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Girls of Steel Robotics
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  • FIRST Team 3504,The Girls of Steel, was started in the fall of 2010. The team welcomes any girl in the Pittsburgh area, regardless of financial status. Today the team is composed of 39 girls including 8th grade interns who want to experience a FIRST team before making the commitment as 9th graders. The girls on the team come from more than 20 schools and four educational options.
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  • About us

  • FIRST Team 3504,The Girls of Steel, was started in the fall of 2010. Initially, the team consisted of 24 girls from 12 different schools, and 4 different educational options. The team welcomes any girl in the Pittsburgh area, regardless of financial status.

    The team is fortunate and grateful to have the support of Carnegie Mellon University (CMU) and the Field Robotics Center. CMU serves as a central location for all the girls, coming from over a 1000 square mile area, to learn and actively explore the field of robotics. The name “Girls of Steel” was decided through a team brainstorming session. It meshes perfectly with the central image of our logo–Rosie the Riveter with a robotic arm. Rosie was made during World War II, illustrating the power of women who took over jobs in factories (producing munitions, etc.) when the men went to war. “We Can Do It.” Rosie’s famous saying and the symbolism of female empowerment allow girls on the Girls of Steel team to feel that they are making a big contribution. In a male-dominated field, the Girls of Steel believe that it is crucial for women and girls feel respected as strong, hard workers. FIRST Team 3504′s rookie season was memorable. Going into the kickoff of the game “Logomotion,” no one had a solid idea of what the season would hold. Six weeks later, the team had completed a robot (Crush) and a minibot (Squirt).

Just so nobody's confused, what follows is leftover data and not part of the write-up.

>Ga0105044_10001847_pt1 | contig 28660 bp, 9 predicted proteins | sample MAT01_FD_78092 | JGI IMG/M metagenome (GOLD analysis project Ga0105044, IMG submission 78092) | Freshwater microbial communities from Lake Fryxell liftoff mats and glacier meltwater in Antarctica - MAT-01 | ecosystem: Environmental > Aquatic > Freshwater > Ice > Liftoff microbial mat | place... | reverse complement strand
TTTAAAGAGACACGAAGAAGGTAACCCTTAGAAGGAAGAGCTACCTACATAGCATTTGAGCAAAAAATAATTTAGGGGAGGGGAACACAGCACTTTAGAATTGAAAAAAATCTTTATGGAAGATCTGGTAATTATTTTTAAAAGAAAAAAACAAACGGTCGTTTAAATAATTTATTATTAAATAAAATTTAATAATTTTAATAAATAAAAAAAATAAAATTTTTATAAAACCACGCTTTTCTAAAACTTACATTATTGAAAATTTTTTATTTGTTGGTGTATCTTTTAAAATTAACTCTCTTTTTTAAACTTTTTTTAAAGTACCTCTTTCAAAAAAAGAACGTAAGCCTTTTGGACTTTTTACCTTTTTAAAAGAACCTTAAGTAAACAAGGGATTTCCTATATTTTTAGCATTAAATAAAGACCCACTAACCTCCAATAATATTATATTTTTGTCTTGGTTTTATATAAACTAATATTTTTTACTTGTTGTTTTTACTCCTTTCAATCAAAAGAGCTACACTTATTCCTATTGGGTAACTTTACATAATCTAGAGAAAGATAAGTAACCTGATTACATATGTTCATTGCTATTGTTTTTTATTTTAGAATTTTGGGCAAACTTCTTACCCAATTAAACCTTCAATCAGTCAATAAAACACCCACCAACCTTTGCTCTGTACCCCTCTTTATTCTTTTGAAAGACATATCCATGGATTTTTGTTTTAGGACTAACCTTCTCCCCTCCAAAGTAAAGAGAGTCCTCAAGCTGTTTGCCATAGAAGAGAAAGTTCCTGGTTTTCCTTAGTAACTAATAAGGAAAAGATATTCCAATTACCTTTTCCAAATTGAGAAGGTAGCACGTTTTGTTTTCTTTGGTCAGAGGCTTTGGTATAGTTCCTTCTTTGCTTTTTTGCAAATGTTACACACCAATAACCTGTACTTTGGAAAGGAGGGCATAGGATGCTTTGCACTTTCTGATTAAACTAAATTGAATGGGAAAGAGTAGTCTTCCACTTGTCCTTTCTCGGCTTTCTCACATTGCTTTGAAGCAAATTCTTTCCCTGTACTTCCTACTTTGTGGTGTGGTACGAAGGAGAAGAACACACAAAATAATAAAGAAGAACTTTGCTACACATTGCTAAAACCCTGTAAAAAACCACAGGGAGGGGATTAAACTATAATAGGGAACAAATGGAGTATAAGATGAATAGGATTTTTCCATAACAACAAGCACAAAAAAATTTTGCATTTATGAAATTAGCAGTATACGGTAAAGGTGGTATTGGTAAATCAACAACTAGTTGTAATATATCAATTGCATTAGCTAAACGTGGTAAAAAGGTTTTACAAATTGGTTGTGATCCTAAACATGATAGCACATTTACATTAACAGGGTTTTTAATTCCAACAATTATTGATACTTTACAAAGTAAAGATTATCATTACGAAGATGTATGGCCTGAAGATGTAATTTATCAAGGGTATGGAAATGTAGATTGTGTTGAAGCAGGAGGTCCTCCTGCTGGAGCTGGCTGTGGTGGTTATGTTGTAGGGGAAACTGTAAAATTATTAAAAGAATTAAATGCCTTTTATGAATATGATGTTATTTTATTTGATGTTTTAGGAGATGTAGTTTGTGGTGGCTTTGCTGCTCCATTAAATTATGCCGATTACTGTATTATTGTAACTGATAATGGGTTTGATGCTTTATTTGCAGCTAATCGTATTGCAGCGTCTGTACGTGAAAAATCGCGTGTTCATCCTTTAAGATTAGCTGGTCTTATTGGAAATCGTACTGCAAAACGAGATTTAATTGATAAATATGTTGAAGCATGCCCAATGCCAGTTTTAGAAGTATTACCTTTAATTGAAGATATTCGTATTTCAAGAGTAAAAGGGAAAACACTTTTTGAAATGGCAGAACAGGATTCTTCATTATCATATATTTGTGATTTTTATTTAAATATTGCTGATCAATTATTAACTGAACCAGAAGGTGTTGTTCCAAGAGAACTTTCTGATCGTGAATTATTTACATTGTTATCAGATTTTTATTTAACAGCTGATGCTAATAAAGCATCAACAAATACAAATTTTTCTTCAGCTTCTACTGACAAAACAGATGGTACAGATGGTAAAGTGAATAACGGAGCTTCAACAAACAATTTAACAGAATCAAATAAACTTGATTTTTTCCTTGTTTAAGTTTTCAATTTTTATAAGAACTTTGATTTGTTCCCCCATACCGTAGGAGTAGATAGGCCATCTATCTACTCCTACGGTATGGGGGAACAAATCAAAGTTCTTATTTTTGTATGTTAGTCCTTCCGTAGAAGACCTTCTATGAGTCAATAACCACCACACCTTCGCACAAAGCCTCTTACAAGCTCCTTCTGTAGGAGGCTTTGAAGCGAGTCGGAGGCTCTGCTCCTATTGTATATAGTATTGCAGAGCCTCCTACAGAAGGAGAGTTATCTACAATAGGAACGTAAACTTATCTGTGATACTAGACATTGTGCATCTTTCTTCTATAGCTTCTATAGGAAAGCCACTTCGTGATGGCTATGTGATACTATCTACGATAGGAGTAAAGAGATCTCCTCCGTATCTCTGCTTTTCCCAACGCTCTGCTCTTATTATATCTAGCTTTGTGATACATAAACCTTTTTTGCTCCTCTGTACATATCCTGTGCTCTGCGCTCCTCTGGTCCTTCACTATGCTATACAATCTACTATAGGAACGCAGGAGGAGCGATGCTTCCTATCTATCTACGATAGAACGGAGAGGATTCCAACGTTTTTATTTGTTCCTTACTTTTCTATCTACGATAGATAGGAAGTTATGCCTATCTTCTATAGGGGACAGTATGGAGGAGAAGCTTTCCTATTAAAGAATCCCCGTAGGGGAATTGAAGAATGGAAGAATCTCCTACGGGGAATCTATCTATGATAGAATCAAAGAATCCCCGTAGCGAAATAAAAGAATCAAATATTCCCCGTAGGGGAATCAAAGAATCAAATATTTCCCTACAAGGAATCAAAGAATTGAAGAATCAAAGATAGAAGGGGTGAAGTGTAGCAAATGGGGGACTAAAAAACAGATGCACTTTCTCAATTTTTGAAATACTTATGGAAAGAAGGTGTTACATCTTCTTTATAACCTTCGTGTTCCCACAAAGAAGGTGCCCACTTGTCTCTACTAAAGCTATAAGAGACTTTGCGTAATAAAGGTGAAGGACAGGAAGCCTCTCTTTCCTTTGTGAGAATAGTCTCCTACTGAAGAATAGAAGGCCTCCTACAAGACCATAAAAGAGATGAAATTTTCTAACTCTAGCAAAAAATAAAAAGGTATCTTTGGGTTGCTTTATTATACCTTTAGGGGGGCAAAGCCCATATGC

We won the Rookie All-Star Award at both the Pittsburgh and DC regional competitions! This award is the equivalent of the Chairman’s Award for rookies, and double-qualified the team to attend the World Championships in St. Louis. There, the girls competed against teams from all over the world and made lots of new friends. While in St. Louis, the team was also fortunate to go to a Black Eyed Pea’s concert celebrating the 20th anniversary of FIRST.

    2011-2012 marked the team’s 2nd year participating in FIRST. The team grew close to 60 girls from over 20 schools. As the season progressed, we were able to build a robot that successfully shot basketballs, pushed down a bridge, and balanced despite being top-heavy. We won the Engineering Inspiration Award, Website Award, Dean’s List Finalist Award, Innovation and Control Award and our mentors won the Volunteer of the Year Award! The Engineering Inspiration Award qualified us to travel once again to World Championships in St. Louis. There we one again competed against a variety of teams from all around the world and we had a lot of fun doing it!